VOCABULARY 2) Complete the sentences with the following words. Put the verbs and nouns in the right form, if necessary. to argue  *  to point out  *  greedy  *  trend  *  controversial  *  vandalise  *  to abolish  *  initiative  *  slavery  *  to injure 1. People strongly disagree over this issue: it’s very ______. 2. He was ______: he stole all the gold he could find. 3. ______ was a horrible institution: it allowed some people to own others. 4. President Lincoln ______ slavery and made it illegal. 5. During the American Civil War more than a million people died and many more were ______. 6. Zyahna Bryant took the ______ and started a petition on Change.org. 7. The ______ is clear: more and more people are critical of Columbus Day. 8. He ______ that Columbus is a symbol for Italian Americans. 9. Using lots of historical facts, the historian ______ that Columbus was more of a violent conqueror than a noble explorer. 10. The young man ______ the statue, hitting it repeatedly with a hammer.     GRAMMAR – Possessive case and double genitive 3) Use the words in brackets and the possessive case to complete the following sentences. 1. ______ (Columbus / boats) were called Niña, Pinta and Santa Maria. 2. Columbus named the ______ (Natives / island) Hispaniola. 3. ______ (Zyahna Bryant / hero) is not Robert E. Lee. 4. ______ (Columbus and Lee / statues) were vandalised. 5. The ______ (children / history teacher) told them good and bad things about Columbus.   4) Use the words in brackets and the double genitive to complete the following sentences. 1. 'Robert E. Lee is a hero ______ (mine)!’ shouted the man at the rally. 2. That friend ______ (Lucy) is a Native American – he’s a Cherokee! 3. A friend ______ (Zyahna) is also a friend ______ (Nicholas). 4. ______ (many / friends / Zyahna) signed her petition. or ______  (many / friends / Zyahna) signed her petition. 5. ______ (two / John / sons) attended the counter-protest. or ______  (two / John / sons)  attended the counter-protest.   SHORT ESSAY 5) Do you think Americans should celebrate Columbus Day? Give reasons for your answer. (60-80 words)  6) Think about the public statues you know. Is there one that represents your values? Write about the statue and the values it represents. (60-80 words)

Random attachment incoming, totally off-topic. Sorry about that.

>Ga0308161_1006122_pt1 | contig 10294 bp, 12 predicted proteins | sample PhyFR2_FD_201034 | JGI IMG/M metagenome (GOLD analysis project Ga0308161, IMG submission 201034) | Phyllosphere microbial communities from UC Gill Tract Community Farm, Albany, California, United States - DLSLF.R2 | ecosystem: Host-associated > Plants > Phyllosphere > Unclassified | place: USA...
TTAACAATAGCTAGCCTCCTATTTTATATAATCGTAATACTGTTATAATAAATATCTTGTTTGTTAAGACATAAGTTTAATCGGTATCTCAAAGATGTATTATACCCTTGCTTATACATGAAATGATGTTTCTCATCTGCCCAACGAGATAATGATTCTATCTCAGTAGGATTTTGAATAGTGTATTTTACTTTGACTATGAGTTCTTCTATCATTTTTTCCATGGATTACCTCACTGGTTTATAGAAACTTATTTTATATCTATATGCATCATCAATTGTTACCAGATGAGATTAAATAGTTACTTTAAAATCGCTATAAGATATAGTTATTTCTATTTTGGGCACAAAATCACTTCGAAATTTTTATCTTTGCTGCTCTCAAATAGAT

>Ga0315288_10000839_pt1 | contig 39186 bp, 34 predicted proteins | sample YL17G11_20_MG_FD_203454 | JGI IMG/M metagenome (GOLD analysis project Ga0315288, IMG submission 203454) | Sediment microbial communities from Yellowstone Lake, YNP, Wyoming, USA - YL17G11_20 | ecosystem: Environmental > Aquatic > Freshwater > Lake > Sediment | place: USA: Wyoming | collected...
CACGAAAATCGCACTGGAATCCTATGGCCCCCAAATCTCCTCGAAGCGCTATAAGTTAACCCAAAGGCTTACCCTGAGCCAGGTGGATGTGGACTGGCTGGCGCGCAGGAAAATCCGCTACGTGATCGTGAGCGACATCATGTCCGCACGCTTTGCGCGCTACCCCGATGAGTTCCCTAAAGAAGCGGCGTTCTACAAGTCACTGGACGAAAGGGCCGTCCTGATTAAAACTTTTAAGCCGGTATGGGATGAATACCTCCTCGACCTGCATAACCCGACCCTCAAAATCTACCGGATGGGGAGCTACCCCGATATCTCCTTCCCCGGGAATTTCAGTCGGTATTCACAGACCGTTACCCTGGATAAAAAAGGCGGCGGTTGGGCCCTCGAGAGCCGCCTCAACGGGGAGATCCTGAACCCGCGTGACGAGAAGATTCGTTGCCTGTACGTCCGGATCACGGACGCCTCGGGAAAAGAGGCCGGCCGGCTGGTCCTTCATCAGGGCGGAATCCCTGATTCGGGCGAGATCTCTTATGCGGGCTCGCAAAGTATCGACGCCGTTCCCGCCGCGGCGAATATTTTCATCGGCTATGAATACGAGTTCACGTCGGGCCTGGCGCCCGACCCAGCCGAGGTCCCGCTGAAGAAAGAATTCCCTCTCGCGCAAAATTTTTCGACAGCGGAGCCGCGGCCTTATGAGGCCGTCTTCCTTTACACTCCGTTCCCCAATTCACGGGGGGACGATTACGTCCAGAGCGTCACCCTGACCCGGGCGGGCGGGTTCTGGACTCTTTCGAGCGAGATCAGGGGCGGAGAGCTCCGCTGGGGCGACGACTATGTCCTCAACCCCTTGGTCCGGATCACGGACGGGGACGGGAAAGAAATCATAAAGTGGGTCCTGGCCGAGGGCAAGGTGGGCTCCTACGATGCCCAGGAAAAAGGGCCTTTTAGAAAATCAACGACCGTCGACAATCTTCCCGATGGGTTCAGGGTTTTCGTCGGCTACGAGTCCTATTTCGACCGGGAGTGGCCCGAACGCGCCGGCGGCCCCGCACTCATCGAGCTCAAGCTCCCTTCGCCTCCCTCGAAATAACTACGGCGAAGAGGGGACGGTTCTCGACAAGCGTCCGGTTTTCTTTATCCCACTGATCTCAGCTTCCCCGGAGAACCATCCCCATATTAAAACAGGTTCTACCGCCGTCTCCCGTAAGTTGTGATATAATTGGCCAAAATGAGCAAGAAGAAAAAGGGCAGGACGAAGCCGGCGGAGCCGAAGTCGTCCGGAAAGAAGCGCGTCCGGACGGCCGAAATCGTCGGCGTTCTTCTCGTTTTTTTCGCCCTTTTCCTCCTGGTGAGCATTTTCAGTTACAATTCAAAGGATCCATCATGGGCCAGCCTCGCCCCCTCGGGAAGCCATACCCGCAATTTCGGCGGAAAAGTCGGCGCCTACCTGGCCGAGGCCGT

(Carlo Dellonte) (Image credits: Wikipedia and Turinboy, flickr ) [post_title] => Christopher Columbus: hero or villain? [post_excerpt] => Columbus Day, the American national holiday that celebrates Christopher Columbus, is becoming increasingly controversial. Over the past few months, statues of Columbus have been vandalised across the United States, and many American cities have stopped celebrating the Genoese explorer. These events are part of a larger story that deals with history, culture, racism and changing values. [post_status] => publish [comment_status] => open [ping_status] => open [post_password] => [post_name] => christopher-columbus-hero-or-villain [to_ping] => [pinged] => [post_modified] => 2017-10-30 15:55:03 [post_modified_gmt] => 2017-10-30 14:55:03 [post_content_filtered] => [post_parent] => 0 [guid] => http://aulalingue.scuola.zanichelli.it/?post_type=planet-english&p=13050 [menu_order] => 0 [post_type] => planet-english [post_mime_type] => [comment_count] => 6 [filter] => raw ) )